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IOC, Japan bow to pressure, postpones Olympic games following Canada, Australia boycott

By NewsDesk

The International Olympic Committee (IOC) and the Japanese Government have bowed to pressure from countries expected to participate in the Tokyo 2020 games, and have signified that the Olympic tournament would be postponed following boycott announcements made by Canada and Australia, who said that their athletes would not participate in the sporting events due to fears of the global coronavirus pandemic.

It would be recalled that both bodies  had initially maintained that the 2020 games would hold as earlier planned and that preventive measures wouldbe put in place at the games venues with aim to curb possible  spread of the deadly novel viral infection amongst participants.

However, in light of the recent announcements made by the Canadian Government and its Australian counterpart, the Japanese government have accepted that it would be in best interest of the participating athlethes and staff for the worldwide event to be postponed pending time when the coronavirus pandemic would be put under control.

According to the Japanese Prime Minister, Shinzo Abe, the option to postpone the Olympic games had become inescapable with the boycott of Canada and Australia, signifying that the event could no longer hold as planned and that the organizing bodies needed to take active steps to facilitate postponement of the sports tournament as soon as possible.

Abe, while addressing parliament on Monday, revealed that discussions were expected to hold over the next four weeks with bodies and stakeholders of the event, in talks which would include an option of postponing the games by a year or more, depending on ongoing realities of the global pandemic, and that it had become imperative to put the health and well-being of athletes first as the games could be postponed to a further date.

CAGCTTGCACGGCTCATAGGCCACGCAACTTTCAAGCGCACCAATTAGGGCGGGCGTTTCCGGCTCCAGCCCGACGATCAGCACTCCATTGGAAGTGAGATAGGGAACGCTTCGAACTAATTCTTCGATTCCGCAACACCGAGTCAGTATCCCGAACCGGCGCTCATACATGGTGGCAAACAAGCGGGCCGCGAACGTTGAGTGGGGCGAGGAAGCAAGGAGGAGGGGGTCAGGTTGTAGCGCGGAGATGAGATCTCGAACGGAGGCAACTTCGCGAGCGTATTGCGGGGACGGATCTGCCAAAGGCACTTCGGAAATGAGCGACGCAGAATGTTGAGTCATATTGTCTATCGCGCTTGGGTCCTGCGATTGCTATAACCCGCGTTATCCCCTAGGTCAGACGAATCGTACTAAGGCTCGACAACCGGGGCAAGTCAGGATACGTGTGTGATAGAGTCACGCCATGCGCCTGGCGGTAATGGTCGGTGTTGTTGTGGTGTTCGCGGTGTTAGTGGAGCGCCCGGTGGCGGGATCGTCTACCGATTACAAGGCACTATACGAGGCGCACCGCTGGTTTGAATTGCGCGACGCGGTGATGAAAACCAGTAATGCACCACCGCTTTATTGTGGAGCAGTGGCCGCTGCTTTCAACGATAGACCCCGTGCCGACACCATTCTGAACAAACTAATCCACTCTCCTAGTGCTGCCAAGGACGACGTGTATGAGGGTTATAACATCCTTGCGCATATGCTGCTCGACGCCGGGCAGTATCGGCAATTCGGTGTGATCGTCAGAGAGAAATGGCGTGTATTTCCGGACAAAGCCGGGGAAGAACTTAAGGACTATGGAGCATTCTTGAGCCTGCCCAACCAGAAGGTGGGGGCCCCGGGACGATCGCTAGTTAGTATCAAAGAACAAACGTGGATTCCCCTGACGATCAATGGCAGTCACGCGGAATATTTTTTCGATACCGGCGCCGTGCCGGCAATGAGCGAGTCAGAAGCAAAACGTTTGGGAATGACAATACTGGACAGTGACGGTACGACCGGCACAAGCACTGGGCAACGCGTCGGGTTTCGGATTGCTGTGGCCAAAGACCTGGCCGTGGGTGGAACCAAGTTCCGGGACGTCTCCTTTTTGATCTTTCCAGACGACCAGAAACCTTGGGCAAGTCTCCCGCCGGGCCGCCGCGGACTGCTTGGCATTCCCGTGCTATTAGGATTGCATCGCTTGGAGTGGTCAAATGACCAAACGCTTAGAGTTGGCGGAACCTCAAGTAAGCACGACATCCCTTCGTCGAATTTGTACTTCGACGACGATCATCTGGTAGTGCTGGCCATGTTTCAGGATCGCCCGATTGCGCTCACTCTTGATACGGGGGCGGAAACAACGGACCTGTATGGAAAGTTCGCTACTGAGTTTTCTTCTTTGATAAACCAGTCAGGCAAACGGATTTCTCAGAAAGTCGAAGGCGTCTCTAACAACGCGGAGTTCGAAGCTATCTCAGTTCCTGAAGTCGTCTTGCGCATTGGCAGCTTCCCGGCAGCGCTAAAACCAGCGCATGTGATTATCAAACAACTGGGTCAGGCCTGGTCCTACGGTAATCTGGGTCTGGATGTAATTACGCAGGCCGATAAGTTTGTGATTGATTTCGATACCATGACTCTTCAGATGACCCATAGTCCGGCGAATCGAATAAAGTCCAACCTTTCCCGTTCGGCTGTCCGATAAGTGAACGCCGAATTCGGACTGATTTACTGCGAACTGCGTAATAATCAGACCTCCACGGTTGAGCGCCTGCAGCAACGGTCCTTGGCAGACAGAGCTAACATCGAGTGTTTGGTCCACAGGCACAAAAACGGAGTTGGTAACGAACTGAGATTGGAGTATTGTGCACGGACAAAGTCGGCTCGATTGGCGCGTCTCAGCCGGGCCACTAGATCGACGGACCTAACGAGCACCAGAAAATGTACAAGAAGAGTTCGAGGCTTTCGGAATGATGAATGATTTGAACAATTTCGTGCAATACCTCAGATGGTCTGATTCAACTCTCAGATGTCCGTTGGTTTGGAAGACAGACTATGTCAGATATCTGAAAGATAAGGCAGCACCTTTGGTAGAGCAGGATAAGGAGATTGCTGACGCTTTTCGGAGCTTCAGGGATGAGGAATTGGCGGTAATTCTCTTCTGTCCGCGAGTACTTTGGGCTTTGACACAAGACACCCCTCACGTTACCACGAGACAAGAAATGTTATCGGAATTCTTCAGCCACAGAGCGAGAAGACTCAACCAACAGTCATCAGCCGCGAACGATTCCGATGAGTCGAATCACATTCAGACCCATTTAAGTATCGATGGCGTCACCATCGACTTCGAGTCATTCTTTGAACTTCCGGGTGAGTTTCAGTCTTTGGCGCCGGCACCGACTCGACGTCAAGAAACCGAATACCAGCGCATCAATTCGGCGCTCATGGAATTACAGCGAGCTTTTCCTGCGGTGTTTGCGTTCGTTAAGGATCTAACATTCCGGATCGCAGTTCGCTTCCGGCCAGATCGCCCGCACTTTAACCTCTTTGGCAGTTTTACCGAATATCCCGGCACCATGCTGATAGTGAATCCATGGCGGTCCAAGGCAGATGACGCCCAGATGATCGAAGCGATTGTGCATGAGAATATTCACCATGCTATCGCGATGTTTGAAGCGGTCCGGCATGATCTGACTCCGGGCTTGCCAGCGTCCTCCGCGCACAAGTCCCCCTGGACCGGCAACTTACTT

“If that becomes difficult, we may have no option but to consider postponing the games, given the Olympic principle of putting the health of athletes first,” he said.

For Canada and Australia, which have since become the first nations to boycott the tournament, their decisions had been with aim to ensure safety of their athletes and also to avoid possible importation or export of the disease from their countries to other countries in the world.

They had made announcements amidst rising opposition against the games being held in July by major stakeholders including the U.S. Track and Field committee, and the UK Athletics committee, as well as other national Olympic groups who had suggested that the sporting event be delayed due to the pandemic, and the health threats it posed to athletes and officials who were to participate in the events and management of the tournament.

Speaking to newsmen in the country on Monday, the Canadian Paralympic Committee, Communications Head, Martin Richard, revealed that the decision became necessary after all pressure put on the International Olympic Committee (IOC) to postpone the games proved abortive.

Richard explained that the committee had expected to receive a conclusive  decision from the IOC on Sunday,  and that since it was noted that no decision was teken concerning the fate of performing athletes at the international games tounament,  Canada had been left with no choice but to boycott the event.

He explained that the country placed priority on the health of all its people, including athletes and members of the team, and that they were not prepared to endanger Canadian lives by exposing them to global health threats because of sports.

“The world is facing a crisis and this is more important than any other sport event. We decided that was the right thing to do, we felt it was unethical to have them (athletes and Paralympic athletes) be put in that position,” Richard said.

The Australian Olympic Committee (AOC), which also released a statement on Monday, confirmed that its athletes were preparing for an Olympic Games event to hold in 2021, as opposed to the Tokoyo 2020 games, which, it stated would not be attended by any Australian athlete.

It explained that the health of its staff and athletes were of paramount importance, and expressed hope that the IOC would  bow to pressure and postpone the worldwide sporting event till the global coronavirus crisis was over.

“The AOC (Executive Board) unanimously agreed that an Australian team could not be assembled in the changing circumstances at home and abroad. The AOC believes our athletes now need to prioritize their own health and that of those around them, and to be able to return to the families”.

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